It’s unclear if this is explicit reference, though McGrath nonetheless seems to be a student of Howard Hawks: his interrogations into gender, his rapid-fire dialogue with buoyant camera movement, but perhaps most of all his ability to connect class with farce, underpinning it with an earnestness that attempts to avoid the maudlin. While Family Business is both too sporadic and too locked into its young adult demo, its original configuration of the nuclear unit as some kind of manageable system of labor and production was, in the first film, a target to put on the wall and throw knives at. That isn’t how to live one’s life, in such a detached, productivity-oriented way; the image of a “boss baby” was ironic, a way of pointing out an emerging flaw in family structures. The success of The Boss Baby was predicated not only on its gonzo, Chuck Jonesian animation, but a clear-eyed desire to reconsider what validation meant in a relationship structure that has been increasingly morphed by automation and technology. The Boss Baby is sad, is what I am saying, a compact children’s version of the last season of 30 Rock, acknowledging that pursuit of success in a capitalist system will ultimately lead to emptiness. That’s present here, too, though it’s obscured by its litany of plots. There’s nice ribbing of how corporate culture has tried to subsume the language of care, and that blurred way of navigating family relationships and professional contexts is amusingly dark.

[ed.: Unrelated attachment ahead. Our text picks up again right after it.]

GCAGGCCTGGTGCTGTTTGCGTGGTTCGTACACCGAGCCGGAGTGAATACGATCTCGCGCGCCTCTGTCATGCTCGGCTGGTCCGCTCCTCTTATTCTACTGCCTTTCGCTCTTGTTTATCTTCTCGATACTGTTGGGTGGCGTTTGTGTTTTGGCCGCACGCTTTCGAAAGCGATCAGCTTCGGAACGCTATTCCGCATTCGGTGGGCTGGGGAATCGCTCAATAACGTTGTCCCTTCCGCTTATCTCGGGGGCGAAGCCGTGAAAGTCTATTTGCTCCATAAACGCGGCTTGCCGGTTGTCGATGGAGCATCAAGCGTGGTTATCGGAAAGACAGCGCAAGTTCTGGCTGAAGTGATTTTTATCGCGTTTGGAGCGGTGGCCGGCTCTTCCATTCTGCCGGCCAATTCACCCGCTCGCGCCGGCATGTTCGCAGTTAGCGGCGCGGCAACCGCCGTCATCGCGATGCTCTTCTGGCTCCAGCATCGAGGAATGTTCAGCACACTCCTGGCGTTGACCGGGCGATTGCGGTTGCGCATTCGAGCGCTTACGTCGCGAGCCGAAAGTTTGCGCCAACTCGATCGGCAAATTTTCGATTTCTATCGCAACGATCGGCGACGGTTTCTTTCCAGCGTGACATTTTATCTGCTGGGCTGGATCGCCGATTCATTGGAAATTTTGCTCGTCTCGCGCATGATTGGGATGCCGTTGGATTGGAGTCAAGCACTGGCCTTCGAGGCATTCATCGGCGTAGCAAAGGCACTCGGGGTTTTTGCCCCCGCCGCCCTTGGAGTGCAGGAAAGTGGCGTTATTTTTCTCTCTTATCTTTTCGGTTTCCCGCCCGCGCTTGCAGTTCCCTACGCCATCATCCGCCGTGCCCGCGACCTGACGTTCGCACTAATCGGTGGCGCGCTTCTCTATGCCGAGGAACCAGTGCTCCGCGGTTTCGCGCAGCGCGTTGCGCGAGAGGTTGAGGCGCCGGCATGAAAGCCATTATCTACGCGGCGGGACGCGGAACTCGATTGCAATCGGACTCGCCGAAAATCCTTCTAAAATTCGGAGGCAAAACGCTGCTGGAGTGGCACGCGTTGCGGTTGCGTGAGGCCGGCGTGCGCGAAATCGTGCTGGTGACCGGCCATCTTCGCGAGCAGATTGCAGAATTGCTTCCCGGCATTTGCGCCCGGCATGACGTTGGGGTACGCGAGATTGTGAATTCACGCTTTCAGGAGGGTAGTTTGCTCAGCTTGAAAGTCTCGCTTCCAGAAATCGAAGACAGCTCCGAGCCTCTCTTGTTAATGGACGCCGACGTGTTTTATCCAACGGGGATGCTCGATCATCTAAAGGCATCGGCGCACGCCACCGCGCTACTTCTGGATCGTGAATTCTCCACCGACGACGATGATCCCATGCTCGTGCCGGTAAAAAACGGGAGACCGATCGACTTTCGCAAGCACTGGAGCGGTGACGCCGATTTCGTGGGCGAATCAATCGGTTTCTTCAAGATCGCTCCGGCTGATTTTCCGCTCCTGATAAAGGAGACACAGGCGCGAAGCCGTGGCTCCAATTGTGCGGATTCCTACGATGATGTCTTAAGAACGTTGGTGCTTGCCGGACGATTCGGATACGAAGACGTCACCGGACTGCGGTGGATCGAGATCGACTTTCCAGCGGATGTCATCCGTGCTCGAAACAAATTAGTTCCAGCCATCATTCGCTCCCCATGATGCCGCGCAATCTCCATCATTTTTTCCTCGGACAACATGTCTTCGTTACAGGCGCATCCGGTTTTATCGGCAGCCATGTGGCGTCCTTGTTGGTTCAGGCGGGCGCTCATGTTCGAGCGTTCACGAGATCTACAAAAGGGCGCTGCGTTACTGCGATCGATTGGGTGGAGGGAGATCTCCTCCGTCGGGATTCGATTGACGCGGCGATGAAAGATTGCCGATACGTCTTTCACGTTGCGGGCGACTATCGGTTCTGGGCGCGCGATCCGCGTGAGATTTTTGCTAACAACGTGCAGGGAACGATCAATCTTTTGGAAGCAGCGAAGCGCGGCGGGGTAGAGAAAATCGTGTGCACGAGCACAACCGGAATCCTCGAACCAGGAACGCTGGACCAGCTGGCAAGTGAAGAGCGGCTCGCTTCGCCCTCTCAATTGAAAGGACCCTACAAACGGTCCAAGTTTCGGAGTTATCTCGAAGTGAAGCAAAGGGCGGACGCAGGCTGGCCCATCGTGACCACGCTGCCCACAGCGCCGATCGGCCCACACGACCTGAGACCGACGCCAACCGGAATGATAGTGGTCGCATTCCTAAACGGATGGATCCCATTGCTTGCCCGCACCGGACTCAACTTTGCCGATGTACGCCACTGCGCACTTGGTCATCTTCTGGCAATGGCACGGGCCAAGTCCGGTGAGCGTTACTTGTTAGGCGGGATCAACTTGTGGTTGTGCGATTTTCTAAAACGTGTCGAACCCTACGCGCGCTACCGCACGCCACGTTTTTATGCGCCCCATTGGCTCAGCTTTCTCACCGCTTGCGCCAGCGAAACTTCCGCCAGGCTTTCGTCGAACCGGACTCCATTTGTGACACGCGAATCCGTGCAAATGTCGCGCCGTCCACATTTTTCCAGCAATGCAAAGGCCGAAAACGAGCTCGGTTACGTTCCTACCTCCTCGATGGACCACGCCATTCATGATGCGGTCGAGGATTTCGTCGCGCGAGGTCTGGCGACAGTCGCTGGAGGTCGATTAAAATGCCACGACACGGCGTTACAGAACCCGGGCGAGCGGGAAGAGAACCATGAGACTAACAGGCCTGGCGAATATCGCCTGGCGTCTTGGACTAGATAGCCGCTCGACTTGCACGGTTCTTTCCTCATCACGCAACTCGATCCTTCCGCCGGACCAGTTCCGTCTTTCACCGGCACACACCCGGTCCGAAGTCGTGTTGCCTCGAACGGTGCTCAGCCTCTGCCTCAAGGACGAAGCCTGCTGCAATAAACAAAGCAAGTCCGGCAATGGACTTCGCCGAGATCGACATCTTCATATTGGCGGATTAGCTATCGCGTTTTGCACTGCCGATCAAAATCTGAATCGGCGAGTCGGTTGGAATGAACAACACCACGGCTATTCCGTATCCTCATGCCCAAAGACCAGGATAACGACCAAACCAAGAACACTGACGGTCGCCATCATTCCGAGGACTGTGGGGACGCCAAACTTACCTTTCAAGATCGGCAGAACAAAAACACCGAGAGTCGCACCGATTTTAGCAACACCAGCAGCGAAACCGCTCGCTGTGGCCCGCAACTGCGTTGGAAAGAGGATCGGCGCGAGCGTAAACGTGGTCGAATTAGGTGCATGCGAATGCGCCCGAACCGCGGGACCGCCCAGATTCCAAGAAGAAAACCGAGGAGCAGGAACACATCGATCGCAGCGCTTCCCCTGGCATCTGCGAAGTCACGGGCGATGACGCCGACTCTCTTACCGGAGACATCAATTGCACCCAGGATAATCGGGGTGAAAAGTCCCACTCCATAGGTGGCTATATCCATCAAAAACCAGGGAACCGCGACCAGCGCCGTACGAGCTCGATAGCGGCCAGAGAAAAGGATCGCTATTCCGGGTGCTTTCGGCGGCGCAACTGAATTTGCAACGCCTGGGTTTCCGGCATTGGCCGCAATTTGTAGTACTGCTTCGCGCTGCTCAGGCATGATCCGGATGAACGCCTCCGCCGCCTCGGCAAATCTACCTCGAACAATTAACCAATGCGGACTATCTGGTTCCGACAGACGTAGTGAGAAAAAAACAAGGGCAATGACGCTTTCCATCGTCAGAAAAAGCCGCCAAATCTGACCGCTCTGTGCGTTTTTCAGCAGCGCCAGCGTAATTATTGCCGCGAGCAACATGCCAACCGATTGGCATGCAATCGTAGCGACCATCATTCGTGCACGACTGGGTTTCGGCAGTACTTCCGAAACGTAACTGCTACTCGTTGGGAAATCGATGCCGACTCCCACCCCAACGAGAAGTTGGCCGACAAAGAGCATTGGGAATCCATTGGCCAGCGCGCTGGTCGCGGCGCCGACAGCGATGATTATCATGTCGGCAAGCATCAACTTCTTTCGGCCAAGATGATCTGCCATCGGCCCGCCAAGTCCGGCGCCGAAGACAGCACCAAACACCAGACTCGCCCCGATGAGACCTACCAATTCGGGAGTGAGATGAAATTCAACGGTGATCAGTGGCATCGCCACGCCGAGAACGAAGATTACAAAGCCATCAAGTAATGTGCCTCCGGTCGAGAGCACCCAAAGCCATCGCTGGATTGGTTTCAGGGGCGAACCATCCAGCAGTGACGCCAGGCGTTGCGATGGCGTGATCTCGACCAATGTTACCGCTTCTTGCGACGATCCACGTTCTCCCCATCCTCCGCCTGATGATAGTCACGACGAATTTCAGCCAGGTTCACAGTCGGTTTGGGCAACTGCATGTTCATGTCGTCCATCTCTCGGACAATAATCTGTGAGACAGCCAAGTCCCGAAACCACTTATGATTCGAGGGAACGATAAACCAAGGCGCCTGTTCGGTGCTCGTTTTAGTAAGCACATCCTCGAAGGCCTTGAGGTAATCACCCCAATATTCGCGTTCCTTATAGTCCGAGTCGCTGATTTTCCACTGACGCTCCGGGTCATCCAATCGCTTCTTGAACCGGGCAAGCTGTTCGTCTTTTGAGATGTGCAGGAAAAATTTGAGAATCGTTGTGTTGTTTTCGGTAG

I think, though, The Boss Baby: Family Business’s greatest preoccupation, and it shares this with Hawks, is with the painful lack of control we have on our familial relationships, and how that control is increasingly wrenched from us as time lurches on. If our family is baseline functional, we’re promised that intimacy and functionality “for life”, that it’s cultivated for forever, without realizing the internal or external factors that problematize or challenge that intimacy. That familial closeness in fact has an expiration date that’s illegible to us until it goes bad. It isn’t really a spoiler to say that things turn out okay for everyone, but right before it ends, there’s the gesture towards a harder film, one for an older audience, that is more explicitly about the promises that are broken by family, the unattainable myth of familial perfection, and the paths that those actions send us on. It gestures towards as much: a father who won’t grow up as his daughter does, a rich but isolated businessman whose connections are only ever transactional, and the decades-old fissure in their relationship that made them this way. In this more difficult, more candid film, would time heal those wounds? Or would their festering sore result in intimate gangrene? Time dilates estrangement in its pain and disappointment and hopelessness. Not here, though, in this fantasy. But maybe someday they’ll circle back on that.